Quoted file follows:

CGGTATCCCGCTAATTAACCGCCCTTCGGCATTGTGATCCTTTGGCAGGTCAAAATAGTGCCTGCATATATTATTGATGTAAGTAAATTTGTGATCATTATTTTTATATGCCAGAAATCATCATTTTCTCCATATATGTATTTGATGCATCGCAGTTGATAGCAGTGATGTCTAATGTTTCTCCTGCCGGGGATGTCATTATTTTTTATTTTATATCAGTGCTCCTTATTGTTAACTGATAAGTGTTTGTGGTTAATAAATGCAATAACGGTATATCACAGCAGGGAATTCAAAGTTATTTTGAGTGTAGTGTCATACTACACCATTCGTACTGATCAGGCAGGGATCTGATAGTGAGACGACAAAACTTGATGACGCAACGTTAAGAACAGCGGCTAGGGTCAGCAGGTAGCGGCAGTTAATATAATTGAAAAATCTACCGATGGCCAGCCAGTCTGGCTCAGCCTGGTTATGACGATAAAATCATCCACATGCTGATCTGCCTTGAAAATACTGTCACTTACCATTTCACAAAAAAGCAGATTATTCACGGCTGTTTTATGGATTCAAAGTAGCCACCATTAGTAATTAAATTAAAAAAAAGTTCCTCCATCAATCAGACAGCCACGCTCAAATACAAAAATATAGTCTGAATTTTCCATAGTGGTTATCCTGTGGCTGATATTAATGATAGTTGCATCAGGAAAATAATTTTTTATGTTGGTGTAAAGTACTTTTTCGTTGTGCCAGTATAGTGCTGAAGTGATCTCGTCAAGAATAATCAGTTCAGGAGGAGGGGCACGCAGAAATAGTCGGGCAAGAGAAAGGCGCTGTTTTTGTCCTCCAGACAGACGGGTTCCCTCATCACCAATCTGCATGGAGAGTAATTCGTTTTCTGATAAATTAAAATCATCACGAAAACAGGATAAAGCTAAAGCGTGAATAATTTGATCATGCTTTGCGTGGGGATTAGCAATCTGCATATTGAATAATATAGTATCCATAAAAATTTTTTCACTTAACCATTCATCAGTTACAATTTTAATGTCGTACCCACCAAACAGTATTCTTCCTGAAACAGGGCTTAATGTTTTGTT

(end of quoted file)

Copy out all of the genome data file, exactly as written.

CGGTATCCCGCTAATTAACCGCCCTTCGGCATTGTGATCCTTTGGCAGGTCAAAATAGTGCCTGCATATATTATTGATGTAAGTAAATTTGTGATCATTATTTTTATATGCCAGAAATCATCATTTTCTCCATATATGTATTTGATGCATCGCAGTTGATAGCAGTGATGTCTAATGTTTCTCCTGCCGGGGATGTCATTATTTTTTATTTTATATCAGTGCTCCTTATTGTTAACTGATAAGTGTTTGTGGTTAATAAATGCAATAACGGTATATCACAGCAGGGAATTCAAAGTTATTTTGAGTGTAGTGTCATACTACACCATTCGTACTGATCAGGCAGGGATCTGATAGTGAGACGACAAAACTTGATGACGCAACGTTAAGAACAGCGGCTAGGGTCAGCAGGTAGCGGCAGTTAATATAATTGAAAAATCTACCGATGGCCAGCCAGTCTGGCTCAGCCTGGTTATGACGATAAAATCATCCACATGCTGATCTGCCTTGAAAATACTGTCACTTACCATTTCACAAAAAAGCAGATTATTCACGGCTGTTTTATGGATTCAAAGTAGCCACCATTAGTAATTAAATTAAAAAAAAGTTCCTCCATCAATCAGACAGCCACGCTCAAATACAAAAATATAGTCTGAATTTTCCATAGTGGTTATCCTGTGGCTGATATTAATGATAGTTGCATCAGGAAAATAATTTTTTATGTTGGTGTAAAGTACTTTTTCGTTGTGCCAGTATAGTGCTGAAGTGATCTCGTCAAGAATAATCAGTTCAGGAGGAGGGGCACGCAGAAATAGTCGGGCAAGAGAAAGGCGCTGTTTTTGTCCTCCAGACAGACGGGTTCCCTCATCACCAATCTGCATGGAGAGTAATTCGTTTTCTGATAAATTAAAATCATCACGAAAACAGGATAAAGCTAAAGCGTGAATAATTTGATCATGCTTTGCGTGGGGATTAGCAATCTGCATATTGAATAATATAGTATCCATAAAAATTTTTTCACTTAACCATTCATCAGTTACAATTTTAATGTCGTACCCACCAAACAGTATTCTTCCTGAAACAGGGCTTAATGTTTTGTT